If you look at the policy advocates who are very focused on fare enforcement, it’s consistent with their policy agenda of having a much larger police force and also having much harsher laws. It’s hard not to ask the question, “What do they expect to happen?” If these people get their way and there is no more bail for lots of people, maybe they’ll be spending some time on Rikers Island, which is a miserable and chaotic place. But Rikers Island can be a death sentence. So are people implying that some people should die awaiting trial over $2.90, in New York City, in 2024? Is that what anyone wants — the immense cost in human life and government resources that would involve? That just seems like a terrible idea.

How did the Riders Alliance develop your organizational vision for safe public transit?

The first things we started to hear about safety back in 2019 were, “Oh, the system is rife with fare evasion and homelessness.” Obviously policing isn’t the answer to homelessness — homes are. And with fare evasion, it’s extreme depending on how it’s prosecuted — it could lead to people being removed from the country over the nonpayment of $2.90. So is that the path that we wanna go down when our fare evasion rates are similar to everywhere else? We know that collecting fares costs money, and collecting every last fare costs the most money. You could end up spending a ton of money on fare enforcement and you could ruin people’s lives over a tiny amount of money.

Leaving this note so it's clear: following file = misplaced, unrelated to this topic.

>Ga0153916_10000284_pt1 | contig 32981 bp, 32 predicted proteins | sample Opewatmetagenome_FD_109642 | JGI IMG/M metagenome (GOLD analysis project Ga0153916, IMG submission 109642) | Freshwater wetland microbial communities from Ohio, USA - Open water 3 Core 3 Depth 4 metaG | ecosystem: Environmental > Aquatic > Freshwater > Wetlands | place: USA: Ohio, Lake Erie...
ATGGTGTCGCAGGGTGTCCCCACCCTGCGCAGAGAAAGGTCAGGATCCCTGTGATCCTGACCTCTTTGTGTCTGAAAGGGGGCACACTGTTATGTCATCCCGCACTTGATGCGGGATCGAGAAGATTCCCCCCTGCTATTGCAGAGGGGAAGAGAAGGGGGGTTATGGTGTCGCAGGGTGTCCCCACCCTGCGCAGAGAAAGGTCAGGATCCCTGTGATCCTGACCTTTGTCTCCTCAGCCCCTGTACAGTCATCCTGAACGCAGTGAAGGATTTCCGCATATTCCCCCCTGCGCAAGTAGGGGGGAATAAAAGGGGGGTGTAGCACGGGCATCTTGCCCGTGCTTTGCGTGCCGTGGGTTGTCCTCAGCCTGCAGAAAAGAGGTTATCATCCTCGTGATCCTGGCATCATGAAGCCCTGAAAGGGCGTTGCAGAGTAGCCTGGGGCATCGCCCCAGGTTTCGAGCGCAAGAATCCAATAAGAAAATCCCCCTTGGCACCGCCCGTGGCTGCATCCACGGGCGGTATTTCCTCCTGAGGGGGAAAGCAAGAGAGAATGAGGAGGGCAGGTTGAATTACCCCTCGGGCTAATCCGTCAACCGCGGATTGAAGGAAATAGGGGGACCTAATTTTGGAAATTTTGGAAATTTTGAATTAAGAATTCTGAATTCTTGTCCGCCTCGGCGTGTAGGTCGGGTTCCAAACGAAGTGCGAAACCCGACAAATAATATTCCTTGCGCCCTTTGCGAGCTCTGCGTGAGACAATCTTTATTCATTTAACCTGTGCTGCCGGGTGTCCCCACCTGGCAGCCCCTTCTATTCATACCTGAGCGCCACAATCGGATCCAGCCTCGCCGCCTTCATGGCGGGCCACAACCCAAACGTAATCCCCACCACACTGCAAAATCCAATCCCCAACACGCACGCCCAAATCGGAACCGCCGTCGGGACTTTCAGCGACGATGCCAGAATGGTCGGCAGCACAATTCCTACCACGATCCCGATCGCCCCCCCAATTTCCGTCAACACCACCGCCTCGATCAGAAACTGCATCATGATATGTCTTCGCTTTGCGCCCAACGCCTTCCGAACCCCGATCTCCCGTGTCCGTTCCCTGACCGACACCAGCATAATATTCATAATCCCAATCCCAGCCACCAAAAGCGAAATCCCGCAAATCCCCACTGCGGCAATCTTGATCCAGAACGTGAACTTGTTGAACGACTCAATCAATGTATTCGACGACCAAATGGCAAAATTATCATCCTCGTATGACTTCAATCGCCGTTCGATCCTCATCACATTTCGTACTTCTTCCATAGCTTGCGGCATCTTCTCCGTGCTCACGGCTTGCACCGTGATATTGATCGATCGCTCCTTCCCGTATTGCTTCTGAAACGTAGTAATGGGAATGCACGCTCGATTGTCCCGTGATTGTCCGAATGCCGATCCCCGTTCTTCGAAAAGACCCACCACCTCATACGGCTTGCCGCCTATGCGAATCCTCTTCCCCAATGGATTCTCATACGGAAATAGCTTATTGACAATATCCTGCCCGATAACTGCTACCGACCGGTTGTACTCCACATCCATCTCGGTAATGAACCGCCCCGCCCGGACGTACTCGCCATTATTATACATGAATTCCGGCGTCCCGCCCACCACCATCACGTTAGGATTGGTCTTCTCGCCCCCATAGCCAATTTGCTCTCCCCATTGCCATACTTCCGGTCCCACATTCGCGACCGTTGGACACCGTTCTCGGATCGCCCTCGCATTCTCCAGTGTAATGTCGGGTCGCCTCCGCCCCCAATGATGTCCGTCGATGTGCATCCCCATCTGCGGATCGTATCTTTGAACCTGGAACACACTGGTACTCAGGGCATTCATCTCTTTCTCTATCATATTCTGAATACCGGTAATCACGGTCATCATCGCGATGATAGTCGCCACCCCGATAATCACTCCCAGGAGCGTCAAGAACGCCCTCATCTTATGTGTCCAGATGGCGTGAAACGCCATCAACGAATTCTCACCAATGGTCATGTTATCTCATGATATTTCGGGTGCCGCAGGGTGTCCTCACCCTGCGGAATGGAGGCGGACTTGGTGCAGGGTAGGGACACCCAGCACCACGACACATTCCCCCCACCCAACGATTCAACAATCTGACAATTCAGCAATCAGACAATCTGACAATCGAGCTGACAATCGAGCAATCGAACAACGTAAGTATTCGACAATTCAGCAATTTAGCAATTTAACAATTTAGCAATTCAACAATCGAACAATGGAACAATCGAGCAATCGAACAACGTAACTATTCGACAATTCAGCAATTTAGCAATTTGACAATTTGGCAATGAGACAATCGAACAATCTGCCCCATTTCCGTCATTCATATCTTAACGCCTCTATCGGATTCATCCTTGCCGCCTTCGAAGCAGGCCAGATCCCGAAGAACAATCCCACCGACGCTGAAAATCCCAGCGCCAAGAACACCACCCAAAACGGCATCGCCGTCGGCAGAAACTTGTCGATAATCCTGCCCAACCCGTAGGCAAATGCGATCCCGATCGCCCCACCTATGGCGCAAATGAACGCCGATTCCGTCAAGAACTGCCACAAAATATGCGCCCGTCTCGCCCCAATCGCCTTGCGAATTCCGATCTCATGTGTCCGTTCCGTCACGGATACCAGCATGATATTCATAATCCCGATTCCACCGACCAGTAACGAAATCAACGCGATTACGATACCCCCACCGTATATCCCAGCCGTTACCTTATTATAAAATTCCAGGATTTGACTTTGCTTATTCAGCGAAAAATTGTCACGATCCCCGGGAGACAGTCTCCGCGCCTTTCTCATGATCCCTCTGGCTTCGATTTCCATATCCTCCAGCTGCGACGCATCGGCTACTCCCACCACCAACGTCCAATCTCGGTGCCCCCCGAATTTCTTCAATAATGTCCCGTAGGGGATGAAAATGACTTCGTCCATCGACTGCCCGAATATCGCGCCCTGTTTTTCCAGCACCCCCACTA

So the core of our transit plan was fixing the problems of transit affordability with expanding the fair fares program, and improving the quality of public transit with more frequent service — to bring more people into the system and more eyes on the system. And we accomplished that. We now have more frequent service on the subway than we had before the pandemic — that’s because of our successful campaign last year. 

But beyond that, we have to have a conversation about what the police are doing in the subway. We work closely with civil rights groups and police reform groups to figure that out, because no one thinks the police are going to leave the subway, and that’s not really what people are asking for. But I think they’re asking them not to be revenue officers, and not to be looking at their phones. If, as the mayor says, the police are gonna be omnipresent, then they need to be walking around and looking to stop violence on the platforms and trains — that’s what riders seem to be asking for, that’s certainly what transit workers are asking for.